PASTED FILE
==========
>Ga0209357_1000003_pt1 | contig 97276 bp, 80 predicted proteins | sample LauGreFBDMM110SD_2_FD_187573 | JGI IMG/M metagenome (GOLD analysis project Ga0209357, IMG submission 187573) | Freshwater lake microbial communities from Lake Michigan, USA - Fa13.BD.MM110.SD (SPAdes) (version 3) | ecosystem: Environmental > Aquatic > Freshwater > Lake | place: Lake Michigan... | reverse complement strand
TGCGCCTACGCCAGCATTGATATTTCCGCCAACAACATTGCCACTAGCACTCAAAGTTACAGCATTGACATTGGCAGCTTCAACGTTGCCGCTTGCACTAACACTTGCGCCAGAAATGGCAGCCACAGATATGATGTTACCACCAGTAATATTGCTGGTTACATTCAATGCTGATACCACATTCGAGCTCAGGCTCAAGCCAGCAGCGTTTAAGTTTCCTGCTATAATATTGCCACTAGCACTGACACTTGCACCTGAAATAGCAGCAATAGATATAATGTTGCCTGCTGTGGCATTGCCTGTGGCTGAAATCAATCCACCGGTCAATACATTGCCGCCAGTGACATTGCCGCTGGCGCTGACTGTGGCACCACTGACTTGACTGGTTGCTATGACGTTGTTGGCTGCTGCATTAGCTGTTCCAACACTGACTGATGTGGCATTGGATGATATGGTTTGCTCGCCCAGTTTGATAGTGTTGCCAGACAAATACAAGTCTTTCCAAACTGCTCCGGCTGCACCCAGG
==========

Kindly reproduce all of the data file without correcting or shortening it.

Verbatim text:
>Ga0209357_1000003_pt1 | contig 97276 bp, 80 predicted proteins | sample LauGreFBDMM110SD_2_FD_187573 | JGI IMG/M metagenome (GOLD analysis project Ga0209357, IMG submission 187573) | Freshwater lake microbial communities from Lake Michigan, USA - Fa13.BD.MM110.SD (SPAdes) (version 3) | ecosystem: Environmental > Aquatic > Freshwater > Lake | place: Lake Michigan... | reverse complement strand
TGCGCCTACGCCAGCATTGATATTTCCGCCAACAACATTGCCACTAGCACTCAAAGTTACAGCATTGACATTGGCAGCTTCAACGTTGCCGCTTGCACTAACACTTGCGCCAGAAATGGCAGCCACAGATATGATGTTACCACCAGTAATATTGCTGGTTACATTCAATGCTGATACCACATTCGAGCTCAGGCTCAAGCCAGCAGCGTTTAAGTTTCCTGCTATAATATTGCCACTAGCACTGACACTTGCACCTGAAATAGCAGCAATAGATATAATGTTGCCTGCTGTGGCATTGCCTGTGGCTGAAATCAATCCACCGGTCAATACATTGCCGCCAGTGACATTGCCGCTGGCGCTGACTGTGGCACCACTGACTTGACTGGTTGCTATGACGTTGTTGGCTGCTGCATTAGCTGTTCCAACACTGACTGATGTGGCATTGGATGATATGGTTTGCTCGCCCAGTTTGATAGTGTTGCCAGACAAATACAAGTCTTTCCAAACTGCTCCGGCTGCACCCAGG